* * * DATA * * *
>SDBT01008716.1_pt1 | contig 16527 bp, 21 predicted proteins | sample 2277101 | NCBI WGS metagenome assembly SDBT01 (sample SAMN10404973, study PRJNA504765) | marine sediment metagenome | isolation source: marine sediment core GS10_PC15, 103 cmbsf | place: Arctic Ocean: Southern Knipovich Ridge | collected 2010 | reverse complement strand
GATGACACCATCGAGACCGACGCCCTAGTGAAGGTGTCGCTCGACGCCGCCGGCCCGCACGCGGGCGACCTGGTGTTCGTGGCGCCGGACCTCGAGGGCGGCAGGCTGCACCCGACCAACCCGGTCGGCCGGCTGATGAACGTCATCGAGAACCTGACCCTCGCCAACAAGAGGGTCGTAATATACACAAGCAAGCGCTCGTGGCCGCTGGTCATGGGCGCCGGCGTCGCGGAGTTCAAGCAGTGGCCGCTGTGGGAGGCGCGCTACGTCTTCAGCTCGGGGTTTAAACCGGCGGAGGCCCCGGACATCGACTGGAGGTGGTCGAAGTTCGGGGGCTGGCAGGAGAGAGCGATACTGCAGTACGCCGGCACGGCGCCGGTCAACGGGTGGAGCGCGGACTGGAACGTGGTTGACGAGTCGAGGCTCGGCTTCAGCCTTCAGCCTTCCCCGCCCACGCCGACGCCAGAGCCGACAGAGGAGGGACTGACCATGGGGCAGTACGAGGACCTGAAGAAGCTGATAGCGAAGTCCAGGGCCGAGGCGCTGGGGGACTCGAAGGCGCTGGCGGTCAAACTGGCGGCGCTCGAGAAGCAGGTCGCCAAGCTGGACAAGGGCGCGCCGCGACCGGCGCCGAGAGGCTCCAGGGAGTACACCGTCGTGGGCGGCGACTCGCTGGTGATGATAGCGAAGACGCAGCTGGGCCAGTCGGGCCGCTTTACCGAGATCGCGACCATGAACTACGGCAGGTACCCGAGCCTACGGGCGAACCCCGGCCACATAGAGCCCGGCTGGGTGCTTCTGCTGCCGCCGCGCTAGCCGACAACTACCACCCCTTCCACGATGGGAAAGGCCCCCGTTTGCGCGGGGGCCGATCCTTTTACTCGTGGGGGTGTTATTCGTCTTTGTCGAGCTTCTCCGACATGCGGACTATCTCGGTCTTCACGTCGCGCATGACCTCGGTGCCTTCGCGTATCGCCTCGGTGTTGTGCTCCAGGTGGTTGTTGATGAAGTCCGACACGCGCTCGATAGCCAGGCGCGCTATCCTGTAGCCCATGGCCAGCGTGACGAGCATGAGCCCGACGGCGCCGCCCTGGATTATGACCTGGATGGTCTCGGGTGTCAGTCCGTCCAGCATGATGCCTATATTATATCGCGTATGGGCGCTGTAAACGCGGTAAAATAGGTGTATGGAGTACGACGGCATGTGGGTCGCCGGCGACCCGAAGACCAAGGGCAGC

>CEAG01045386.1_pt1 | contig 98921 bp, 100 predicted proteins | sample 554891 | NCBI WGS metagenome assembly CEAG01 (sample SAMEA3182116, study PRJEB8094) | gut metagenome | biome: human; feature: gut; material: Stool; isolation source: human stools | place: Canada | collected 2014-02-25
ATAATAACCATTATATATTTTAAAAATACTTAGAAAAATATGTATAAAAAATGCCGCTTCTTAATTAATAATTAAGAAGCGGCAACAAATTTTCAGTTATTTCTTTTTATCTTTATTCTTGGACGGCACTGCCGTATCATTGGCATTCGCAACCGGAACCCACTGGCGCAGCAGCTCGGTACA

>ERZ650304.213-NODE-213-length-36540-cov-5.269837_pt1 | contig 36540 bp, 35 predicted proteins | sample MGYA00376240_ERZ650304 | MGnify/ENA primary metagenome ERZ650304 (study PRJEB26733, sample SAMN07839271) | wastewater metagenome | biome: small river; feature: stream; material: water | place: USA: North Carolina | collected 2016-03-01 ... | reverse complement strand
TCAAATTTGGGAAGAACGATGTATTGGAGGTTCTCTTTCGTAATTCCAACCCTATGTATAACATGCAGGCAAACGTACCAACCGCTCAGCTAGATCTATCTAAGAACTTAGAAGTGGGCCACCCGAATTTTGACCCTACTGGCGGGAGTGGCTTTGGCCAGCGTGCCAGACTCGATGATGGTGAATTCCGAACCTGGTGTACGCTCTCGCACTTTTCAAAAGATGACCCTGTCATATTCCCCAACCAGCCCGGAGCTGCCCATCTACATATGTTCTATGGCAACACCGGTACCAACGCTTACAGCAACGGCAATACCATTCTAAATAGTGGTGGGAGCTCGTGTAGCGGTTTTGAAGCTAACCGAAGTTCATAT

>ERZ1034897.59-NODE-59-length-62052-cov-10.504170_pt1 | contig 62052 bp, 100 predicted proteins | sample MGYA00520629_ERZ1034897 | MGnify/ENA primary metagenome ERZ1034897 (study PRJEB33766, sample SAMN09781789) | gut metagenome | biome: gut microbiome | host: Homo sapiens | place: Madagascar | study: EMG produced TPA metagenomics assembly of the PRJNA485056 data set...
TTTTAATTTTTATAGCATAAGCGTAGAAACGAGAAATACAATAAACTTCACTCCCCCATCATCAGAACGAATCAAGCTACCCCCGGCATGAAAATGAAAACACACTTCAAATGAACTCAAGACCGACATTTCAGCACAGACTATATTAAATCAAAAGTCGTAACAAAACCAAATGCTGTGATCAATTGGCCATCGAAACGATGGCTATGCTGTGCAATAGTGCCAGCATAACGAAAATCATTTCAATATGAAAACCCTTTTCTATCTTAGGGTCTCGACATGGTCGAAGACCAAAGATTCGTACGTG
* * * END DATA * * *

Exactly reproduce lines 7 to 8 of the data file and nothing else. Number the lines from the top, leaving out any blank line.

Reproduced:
>ERZ1034897.59-NODE-59-length-62052-cov-10.504170_pt1 | contig 62052 bp, 100 predicted proteins | sample MGYA00520629_ERZ1034897 | MGnify/ENA primary metagenome ERZ1034897 (study PRJEB33766, sample SAMN09781789) | gut metagenome | biome: gut microbiome | host: Homo sapiens | place: Madagascar | study: EMG produced TPA metagenomics assembly of the PRJNA485056 data set...
TTTTAATTTTTATAGCATAAGCGTAGAAACGAGAAATACAATAAACTTCACTCCCCCATCATCAGAACGAATCAAGCTACCCCCGGCATGAAAATGAAAACACACTTCAAATGAACTCAAGACCGACATTTCAGCACAGACTATATTAAATCAAAAGTCGTAACAAAACCAAATGCTGTGATCAATTGGCCATCGAAACGATGGCTATGCTGTGCAATAGTGCCAGCATAACGAAAATCATTTCAATATGAAAACCCTTTTCTATCTTAGGGTCTCGACATGGTCGAAGACCAAAGATTCGTACGTG